A Couple of Notes on Learning Sport Analytics

It is more than obvious that sport analytics is booming thanks to the technology breakthrough, algorithm advancement, and upgraded analytical tools.

If you are a fan of sport analytics… this thought probably has emerged in your mind: how can I be able to perform analytics on sport data?

Let me start with some analytical tools. Either R or Python would be great. These open-resource tools have a wide spectrum of packages allowing you to address various sport analytics issues from fundamental data wrangling to cutting-edge deep learning. As time goes by, more diverse and powerful packages would be developed or updated, so you don’t need to keep learning new tools to address different aspects of sport analytics. As a follow-up question: which one should I eventually choose, R or Python? Here is some information that may help you make a final selection. R comparatively has more well-developed packages in data analytics and has a more convenient IDE (i.e., RStudio) than Python IDEs (e.g., Spyder or PyCharm). But if you’re also interested in other programming fields like web design and app development in addition to sport analytics, Python is a better option given its generic nature. Please note this is status quo. Both R and Python have been updating themselves. For example, in recent years, R added more packages in deep learning and text mining; meanwhile, the data analytics arena of Python also got richer and richer.

A main point distinguishing sport analytics from general data analytics is its contextualized attributes, such as analytics purposes, data features, analytics criteria, and result interpretations. To gain a better understanding on these contextulized attributes, you need to know your target sport program(s) in depth. So where to start to gain these insights? Observing training and games, communicating with coaches and players, learning from experienced analysts in that specific field are highly valuable. As a Miamian, working for varsity teams on campus would be a great start. Don’t forget to educate yourself via industry conferences and theoretical courses such as sport economics, sport psychology, athletic training, coaching, etc.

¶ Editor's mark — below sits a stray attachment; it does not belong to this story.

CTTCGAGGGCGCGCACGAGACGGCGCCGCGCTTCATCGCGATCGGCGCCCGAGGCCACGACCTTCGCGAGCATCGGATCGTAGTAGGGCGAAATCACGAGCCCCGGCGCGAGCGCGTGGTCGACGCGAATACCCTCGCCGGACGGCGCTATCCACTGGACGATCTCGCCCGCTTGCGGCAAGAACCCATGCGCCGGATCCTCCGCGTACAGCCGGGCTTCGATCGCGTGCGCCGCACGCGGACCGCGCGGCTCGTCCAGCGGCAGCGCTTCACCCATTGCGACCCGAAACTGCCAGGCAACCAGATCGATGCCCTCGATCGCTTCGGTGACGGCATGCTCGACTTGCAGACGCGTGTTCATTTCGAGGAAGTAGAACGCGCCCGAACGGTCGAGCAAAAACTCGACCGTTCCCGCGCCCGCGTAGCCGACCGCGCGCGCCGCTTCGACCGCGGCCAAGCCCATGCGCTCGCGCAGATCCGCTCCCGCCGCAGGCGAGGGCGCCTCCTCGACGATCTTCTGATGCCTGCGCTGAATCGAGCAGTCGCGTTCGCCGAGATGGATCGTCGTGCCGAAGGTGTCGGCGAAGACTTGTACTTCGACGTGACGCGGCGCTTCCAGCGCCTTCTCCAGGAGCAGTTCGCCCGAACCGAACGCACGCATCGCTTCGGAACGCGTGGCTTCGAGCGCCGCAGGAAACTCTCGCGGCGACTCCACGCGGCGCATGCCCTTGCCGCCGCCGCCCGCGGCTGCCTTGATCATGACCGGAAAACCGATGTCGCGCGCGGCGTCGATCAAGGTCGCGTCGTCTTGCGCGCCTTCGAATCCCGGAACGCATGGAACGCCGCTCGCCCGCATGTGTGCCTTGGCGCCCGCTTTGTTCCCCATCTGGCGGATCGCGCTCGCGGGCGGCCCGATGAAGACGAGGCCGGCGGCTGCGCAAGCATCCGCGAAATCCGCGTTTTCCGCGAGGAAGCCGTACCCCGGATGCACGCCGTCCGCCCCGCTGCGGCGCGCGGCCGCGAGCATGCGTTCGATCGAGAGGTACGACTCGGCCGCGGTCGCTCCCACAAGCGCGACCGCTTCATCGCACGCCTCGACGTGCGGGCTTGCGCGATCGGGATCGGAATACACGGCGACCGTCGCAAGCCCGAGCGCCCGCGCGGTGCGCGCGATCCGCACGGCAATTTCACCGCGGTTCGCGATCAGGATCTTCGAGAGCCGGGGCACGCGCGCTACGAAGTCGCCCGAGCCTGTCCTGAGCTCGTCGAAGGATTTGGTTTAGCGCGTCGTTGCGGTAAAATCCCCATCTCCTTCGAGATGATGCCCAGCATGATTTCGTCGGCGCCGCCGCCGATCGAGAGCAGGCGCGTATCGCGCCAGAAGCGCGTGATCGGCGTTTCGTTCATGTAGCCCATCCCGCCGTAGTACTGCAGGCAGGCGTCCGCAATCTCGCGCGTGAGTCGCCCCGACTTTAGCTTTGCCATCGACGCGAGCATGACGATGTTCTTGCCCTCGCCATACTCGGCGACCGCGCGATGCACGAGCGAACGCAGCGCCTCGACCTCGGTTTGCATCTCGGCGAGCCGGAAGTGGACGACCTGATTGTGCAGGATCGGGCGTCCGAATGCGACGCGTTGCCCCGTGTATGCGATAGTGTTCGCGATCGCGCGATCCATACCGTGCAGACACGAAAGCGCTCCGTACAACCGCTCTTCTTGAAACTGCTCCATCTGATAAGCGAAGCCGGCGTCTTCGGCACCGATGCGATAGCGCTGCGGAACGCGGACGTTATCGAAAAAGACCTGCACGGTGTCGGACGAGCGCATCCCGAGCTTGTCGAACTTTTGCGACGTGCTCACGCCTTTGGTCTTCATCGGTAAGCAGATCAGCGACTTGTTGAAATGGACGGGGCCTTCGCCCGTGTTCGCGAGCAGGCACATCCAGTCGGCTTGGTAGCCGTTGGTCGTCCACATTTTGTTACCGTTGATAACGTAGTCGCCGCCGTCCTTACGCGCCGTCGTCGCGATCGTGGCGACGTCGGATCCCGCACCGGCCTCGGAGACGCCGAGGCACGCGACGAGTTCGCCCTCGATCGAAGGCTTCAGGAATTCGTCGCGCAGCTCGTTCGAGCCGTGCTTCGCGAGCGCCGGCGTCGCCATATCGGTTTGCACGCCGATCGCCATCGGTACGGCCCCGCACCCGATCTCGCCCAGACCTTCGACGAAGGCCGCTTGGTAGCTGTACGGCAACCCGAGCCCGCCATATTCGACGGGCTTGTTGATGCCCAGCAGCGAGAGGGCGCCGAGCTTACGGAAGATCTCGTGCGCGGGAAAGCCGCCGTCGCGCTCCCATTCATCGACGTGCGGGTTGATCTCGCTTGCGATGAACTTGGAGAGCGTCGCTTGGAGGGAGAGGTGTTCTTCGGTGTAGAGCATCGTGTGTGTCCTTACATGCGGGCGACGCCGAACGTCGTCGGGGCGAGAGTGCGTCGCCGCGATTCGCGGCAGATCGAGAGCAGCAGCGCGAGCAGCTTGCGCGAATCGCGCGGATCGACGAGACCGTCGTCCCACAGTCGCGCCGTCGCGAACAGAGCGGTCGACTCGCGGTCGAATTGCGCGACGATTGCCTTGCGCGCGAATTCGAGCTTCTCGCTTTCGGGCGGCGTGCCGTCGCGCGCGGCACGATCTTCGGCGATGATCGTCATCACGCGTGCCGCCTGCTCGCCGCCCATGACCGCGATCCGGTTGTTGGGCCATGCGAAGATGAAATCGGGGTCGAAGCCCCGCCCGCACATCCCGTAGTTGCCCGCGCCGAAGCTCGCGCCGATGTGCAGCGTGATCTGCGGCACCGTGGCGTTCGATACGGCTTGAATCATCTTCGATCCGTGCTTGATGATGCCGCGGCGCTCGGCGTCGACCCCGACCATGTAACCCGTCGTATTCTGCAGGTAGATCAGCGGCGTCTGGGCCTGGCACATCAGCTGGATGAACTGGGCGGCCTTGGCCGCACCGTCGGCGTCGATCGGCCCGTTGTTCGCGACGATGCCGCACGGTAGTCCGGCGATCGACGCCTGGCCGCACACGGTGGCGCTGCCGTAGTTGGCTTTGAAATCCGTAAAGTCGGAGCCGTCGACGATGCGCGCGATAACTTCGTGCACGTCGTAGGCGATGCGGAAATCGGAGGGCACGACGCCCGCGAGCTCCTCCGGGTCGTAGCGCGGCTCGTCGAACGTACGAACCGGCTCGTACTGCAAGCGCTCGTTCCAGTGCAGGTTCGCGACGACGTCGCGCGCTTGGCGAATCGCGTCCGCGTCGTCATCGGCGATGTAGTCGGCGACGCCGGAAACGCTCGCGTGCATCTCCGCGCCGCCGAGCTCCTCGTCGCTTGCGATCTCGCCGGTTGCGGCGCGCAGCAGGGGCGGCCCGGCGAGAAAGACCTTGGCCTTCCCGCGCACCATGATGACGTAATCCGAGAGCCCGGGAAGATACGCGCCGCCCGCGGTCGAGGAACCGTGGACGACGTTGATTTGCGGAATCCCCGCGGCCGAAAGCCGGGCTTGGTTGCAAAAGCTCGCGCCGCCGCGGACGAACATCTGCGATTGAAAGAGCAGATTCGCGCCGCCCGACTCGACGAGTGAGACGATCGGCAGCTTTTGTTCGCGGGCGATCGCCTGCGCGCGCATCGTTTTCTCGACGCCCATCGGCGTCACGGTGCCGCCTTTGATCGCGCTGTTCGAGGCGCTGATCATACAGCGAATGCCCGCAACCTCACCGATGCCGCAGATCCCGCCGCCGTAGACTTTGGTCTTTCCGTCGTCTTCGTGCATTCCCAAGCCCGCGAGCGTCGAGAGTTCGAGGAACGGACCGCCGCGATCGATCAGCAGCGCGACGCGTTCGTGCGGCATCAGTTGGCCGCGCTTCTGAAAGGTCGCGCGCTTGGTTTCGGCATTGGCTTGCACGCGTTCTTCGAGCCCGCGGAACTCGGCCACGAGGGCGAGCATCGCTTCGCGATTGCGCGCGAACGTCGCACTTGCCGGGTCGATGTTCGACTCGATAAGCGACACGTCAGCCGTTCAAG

Having systematic trainings is crucial for a successful run in sport analytics. Oftentimes, un-rigorous analytics are worse than no analytics, which is largely amplified in the field of sport analytics given its high stake. Therefore, going through systematic trainings in algorithm, probability, measurement, and algebra are necessary. You should also pay attention to the technology sector which has been reshaping the landscape of sports analytics. For example, movement tracking systems (e.g., SportUV, Rapsodo, and K-motion) and health mentoring equipment have elevated sport performance analytics to another level.

Lastly, I would like say that conducting sport analytics professionally is a niche field, whereas sport analytics education is for all practitioners, as well as for those working in related industries. No matter if you are inspired to work in sport marketing, management, media, finance, or coaching, you should be equipped with fundamental sports analytics knowledge which enables you to digest analytics reports, generate scientific insights, communicate with analytics departments/groups, and eventually come up with sound data-driven decisions.

About the Author

Dr. Jerred Junqi Wang is an Assistant Professor at Miami University in the Sport Leadership and Management Department.